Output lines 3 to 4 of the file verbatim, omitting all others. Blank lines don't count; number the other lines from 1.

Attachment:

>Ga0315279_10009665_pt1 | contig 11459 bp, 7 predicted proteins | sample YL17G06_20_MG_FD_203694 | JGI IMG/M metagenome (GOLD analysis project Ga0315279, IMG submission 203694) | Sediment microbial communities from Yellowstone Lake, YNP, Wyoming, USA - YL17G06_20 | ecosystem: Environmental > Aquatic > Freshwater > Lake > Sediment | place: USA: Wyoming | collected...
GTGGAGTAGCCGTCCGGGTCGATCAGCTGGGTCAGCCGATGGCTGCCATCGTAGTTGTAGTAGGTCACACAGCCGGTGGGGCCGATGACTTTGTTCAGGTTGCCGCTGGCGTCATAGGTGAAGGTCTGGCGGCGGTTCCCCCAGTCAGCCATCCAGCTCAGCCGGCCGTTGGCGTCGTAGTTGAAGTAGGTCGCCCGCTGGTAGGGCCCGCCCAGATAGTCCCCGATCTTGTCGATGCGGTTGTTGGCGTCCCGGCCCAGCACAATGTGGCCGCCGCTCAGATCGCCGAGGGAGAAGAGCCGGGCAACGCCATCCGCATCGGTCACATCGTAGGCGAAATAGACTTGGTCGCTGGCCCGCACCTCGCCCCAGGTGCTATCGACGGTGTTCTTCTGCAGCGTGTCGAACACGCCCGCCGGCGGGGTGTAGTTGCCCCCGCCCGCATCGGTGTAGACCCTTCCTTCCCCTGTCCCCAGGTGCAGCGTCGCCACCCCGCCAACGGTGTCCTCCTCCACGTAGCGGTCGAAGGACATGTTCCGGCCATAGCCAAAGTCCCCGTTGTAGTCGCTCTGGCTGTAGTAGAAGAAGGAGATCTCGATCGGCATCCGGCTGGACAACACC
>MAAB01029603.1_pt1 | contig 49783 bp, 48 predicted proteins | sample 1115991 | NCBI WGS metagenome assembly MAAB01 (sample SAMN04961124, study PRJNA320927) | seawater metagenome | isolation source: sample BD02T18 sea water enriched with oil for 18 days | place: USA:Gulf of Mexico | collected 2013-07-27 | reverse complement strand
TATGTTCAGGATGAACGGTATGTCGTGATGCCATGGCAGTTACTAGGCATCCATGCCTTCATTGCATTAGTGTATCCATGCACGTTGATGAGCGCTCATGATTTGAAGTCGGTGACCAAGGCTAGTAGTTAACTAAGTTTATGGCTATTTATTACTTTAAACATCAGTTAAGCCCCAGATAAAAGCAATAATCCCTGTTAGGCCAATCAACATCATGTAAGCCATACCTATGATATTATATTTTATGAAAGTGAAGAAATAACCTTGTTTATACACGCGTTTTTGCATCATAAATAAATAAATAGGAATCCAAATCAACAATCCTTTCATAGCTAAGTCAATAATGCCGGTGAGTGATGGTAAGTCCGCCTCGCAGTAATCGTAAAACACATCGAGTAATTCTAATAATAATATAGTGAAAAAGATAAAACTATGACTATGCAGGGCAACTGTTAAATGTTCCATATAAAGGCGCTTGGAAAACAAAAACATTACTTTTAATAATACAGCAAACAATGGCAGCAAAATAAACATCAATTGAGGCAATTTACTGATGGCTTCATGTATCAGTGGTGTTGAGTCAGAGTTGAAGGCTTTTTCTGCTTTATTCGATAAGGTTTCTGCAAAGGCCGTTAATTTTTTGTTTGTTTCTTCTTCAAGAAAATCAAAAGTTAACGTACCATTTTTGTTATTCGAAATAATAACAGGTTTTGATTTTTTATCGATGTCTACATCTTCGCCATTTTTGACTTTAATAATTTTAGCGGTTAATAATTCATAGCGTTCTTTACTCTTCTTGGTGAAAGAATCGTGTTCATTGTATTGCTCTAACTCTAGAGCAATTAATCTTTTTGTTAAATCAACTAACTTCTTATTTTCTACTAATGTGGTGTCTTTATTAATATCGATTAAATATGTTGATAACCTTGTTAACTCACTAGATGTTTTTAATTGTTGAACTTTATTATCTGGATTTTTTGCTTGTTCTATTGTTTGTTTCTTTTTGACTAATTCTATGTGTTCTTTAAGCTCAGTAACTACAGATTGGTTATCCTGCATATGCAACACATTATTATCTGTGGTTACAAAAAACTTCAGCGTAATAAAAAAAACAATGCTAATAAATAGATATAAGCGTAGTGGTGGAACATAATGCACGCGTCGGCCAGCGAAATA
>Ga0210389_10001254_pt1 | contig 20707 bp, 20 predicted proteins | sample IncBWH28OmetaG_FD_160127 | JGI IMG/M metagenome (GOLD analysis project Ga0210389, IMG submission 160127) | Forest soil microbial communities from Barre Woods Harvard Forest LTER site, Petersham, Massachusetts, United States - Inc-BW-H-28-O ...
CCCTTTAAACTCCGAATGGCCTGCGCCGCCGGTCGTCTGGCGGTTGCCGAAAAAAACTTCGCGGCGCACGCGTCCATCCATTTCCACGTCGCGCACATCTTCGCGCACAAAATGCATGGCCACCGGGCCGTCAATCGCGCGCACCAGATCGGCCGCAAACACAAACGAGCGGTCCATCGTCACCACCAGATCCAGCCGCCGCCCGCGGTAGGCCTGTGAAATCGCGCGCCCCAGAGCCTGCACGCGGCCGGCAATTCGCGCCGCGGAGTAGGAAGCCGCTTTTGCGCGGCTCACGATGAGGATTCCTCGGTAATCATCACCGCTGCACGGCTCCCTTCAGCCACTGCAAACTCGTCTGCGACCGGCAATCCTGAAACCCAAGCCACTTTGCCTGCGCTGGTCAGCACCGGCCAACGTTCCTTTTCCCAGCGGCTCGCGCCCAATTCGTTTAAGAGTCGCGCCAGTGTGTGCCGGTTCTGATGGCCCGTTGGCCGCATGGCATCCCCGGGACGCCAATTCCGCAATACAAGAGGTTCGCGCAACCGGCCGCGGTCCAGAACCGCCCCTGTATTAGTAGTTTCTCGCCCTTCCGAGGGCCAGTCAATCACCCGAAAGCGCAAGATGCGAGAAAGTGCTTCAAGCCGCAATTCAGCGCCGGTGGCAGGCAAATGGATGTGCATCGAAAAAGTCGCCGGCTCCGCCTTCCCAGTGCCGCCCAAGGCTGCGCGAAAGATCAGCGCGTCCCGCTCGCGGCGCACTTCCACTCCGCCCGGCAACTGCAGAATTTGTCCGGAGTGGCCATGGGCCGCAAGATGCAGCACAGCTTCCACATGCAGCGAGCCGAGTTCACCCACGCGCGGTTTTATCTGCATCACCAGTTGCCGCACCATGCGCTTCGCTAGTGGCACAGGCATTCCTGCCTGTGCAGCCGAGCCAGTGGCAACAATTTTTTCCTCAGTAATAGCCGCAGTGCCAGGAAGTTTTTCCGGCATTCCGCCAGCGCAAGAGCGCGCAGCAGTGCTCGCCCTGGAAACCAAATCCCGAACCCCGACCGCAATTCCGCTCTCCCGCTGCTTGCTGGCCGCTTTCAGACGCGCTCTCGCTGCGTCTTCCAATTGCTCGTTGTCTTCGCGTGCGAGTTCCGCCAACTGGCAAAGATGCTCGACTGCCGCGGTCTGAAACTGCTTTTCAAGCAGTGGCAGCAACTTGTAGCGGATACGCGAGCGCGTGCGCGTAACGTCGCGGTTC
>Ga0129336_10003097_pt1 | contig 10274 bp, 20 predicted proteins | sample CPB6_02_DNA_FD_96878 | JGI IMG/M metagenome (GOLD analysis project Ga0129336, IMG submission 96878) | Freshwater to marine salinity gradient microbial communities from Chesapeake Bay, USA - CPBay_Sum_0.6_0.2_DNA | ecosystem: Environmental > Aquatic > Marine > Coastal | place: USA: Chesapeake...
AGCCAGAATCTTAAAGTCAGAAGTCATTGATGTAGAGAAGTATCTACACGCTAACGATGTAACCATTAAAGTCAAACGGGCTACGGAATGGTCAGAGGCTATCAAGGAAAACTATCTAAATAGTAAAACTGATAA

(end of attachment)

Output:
>MAAB01029603.1_pt1 | contig 49783 bp, 48 predicted proteins | sample 1115991 | NCBI WGS metagenome assembly MAAB01 (sample SAMN04961124, study PRJNA320927) | seawater metagenome | isolation source: sample BD02T18 sea water enriched with oil for 18 days | place: USA:Gulf of Mexico | collected 2013-07-27 | reverse complement strand
TATGTTCAGGATGAACGGTATGTCGTGATGCCATGGCAGTTACTAGGCATCCATGCCTTCATTGCATTAGTGTATCCATGCACGTTGATGAGCGCTCATGATTTGAAGTCGGTGACCAAGGCTAGTAGTTAACTAAGTTTATGGCTATTTATTACTTTAAACATCAGTTAAGCCCCAGATAAAAGCAATAATCCCTGTTAGGCCAATCAACATCATGTAAGCCATACCTATGATATTATATTTTATGAAAGTGAAGAAATAACCTTGTTTATACACGCGTTTTTGCATCATAAATAAATAAATAGGAATCCAAATCAACAATCCTTTCATAGCTAAGTCAATAATGCCGGTGAGTGATGGTAAGTCCGCCTCGCAGTAATCGTAAAACACATCGAGTAATTCTAATAATAATATAGTGAAAAAGATAAAACTATGACTATGCAGGGCAACTGTTAAATGTTCCATATAAAGGCGCTTGGAAAACAAAAACATTACTTTTAATAATACAGCAAACAATGGCAGCAAAATAAACATCAATTGAGGCAATTTACTGATGGCTTCATGTATCAGTGGTGTTGAGTCAGAGTTGAAGGCTTTTTCTGCTTTATTCGATAAGGTTTCTGCAAAGGCCGTTAATTTTTTGTTTGTTTCTTCTTCAAGAAAATCAAAAGTTAACGTACCATTTTTGTTATTCGAAATAATAACAGGTTTTGATTTTTTATCGATGTCTACATCTTCGCCATTTTTGACTTTAATAATTTTAGCGGTTAATAATTCATAGCGTTCTTTACTCTTCTTGGTGAAAGAATCGTGTTCATTGTATTGCTCTAACTCTAGAGCAATTAATCTTTTTGTTAAATCAACTAACTTCTTATTTTCTACTAATGTGGTGTCTTTATTAATATCGATTAAATATGTTGATAACCTTGTTAACTCACTAGATGTTTTTAATTGTTGAACTTTATTATCTGGATTTTTTGCTTGTTCTATTGTTTGTTTCTTTTTGACTAATTCTATGTGTTCTTTAAGCTCAGTAACTACAGATTGGTTATCCTGCATATGCAACACATTATTATCTGTGGTTACAAAAAACTTCAGCGTAATAAAAAAAACAATGCTAATAAATAGATATAAGCGTAGTGGTGGAACATAATGCACGCGTCGGCCAGCGAAATA